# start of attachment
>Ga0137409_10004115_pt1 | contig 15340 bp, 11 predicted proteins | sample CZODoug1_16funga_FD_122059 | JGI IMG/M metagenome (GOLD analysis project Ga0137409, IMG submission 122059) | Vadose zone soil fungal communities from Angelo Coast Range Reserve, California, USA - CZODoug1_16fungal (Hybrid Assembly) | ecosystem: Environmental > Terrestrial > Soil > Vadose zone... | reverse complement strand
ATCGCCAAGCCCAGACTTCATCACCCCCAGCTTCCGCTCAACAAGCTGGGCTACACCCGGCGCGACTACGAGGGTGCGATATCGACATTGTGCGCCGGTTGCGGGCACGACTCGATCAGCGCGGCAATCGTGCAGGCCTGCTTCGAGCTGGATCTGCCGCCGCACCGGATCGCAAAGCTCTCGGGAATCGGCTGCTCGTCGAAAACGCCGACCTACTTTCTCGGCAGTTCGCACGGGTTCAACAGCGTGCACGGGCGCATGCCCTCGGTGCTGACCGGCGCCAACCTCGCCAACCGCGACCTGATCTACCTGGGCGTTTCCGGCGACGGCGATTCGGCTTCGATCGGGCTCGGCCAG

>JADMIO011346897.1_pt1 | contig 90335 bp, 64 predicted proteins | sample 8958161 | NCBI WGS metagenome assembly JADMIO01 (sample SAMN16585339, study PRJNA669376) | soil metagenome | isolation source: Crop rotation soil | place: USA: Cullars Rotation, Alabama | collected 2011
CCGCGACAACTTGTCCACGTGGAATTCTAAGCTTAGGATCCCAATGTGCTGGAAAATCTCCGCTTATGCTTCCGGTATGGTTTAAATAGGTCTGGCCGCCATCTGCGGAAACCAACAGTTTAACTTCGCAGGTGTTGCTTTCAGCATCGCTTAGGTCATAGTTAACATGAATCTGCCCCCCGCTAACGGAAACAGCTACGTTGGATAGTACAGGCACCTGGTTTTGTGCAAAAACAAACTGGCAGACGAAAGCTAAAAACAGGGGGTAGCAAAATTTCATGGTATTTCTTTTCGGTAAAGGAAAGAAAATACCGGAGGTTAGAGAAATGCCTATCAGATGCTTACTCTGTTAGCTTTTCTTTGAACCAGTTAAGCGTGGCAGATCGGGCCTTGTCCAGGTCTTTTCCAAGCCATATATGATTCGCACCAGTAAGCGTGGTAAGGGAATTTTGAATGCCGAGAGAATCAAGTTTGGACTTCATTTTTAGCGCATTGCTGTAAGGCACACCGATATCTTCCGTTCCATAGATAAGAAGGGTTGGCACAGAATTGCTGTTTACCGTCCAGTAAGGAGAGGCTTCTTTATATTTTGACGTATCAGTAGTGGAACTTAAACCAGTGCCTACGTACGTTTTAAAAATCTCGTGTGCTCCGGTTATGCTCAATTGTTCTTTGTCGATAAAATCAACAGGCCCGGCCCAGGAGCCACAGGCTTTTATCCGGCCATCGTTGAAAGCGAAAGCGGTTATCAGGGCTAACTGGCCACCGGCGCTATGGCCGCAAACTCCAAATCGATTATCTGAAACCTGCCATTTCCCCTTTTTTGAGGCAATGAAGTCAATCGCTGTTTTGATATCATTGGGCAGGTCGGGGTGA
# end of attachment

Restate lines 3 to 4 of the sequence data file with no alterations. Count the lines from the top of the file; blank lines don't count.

>JADMIO011346897.1_pt1 | contig 90335 bp, 64 predicted proteins | sample 8958161 | NCBI WGS metagenome assembly JADMIO01 (sample SAMN16585339, study PRJNA669376) | soil metagenome | isolation source: Crop rotation soil | place: USA: Cullars Rotation, Alabama | collected 2011
CCGCGACAACTTGTCCACGTGGAATTCTAAGCTTAGGATCCCAATGTGCTGGAAAATCTCCGCTTATGCTTCCGGTATGGTTTAAATAGGTCTGGCCGCCATCTGCGGAAACCAACAGTTTAACTTCGCAGGTGTTGCTTTCAGCATCGCTTAGGTCATAGTTAACATGAATCTGCCCCCCGCTAACGGAAACAGCTACGTTGGATAGTACAGGCACCTGGTTTTGTGCAAAAACAAACTGGCAGACGAAAGCTAAAAACAGGGGGTAGCAAAATTTCATGGTATTTCTTTTCGGTAAAGGAAAGAAAATACCGGAGGTTAGAGAAATGCCTATCAGATGCTTACTCTGTTAGCTTTTCTTTGAACCAGTTAAGCGTGGCAGATCGGGCCTTGTCCAGGTCTTTTCCAAGCCATATATGATTCGCACCAGTAAGCGTGGTAAGGGAATTTTGAATGCCGAGAGAATCAAGTTTGGACTTCATTTTTAGCGCATTGCTGTAAGGCACACCGATATCTTCCGTTCCATAGATAAGAAGGGTTGGCACAGAATTGCTGTTTACCGTCCAGTAAGGAGAGGCTTCTTTATATTTTGACGTATCAGTAGTGGAACTTAAACCAGTGCCTACGTACGTTTTAAAAATCTCGTGTGCTCCGGTTATGCTCAATTGTTCTTTGTCGATAAAATCAACAGGCCCGGCCCAGGAGCCACAGGCTTTTATCCGGCCATCGTTGAAAGCGAAAGCGGTTATCAGGGCTAACTGGCCACCGGCGCTATGGCCGCAAACTCCAAATCGATTATCTGAAACCTGCCATTTCCCCTTTTTTGAGGCAATGAAGTCAATCGCTGTTTTGATATCATTGGGCAGGTCGGGGTGA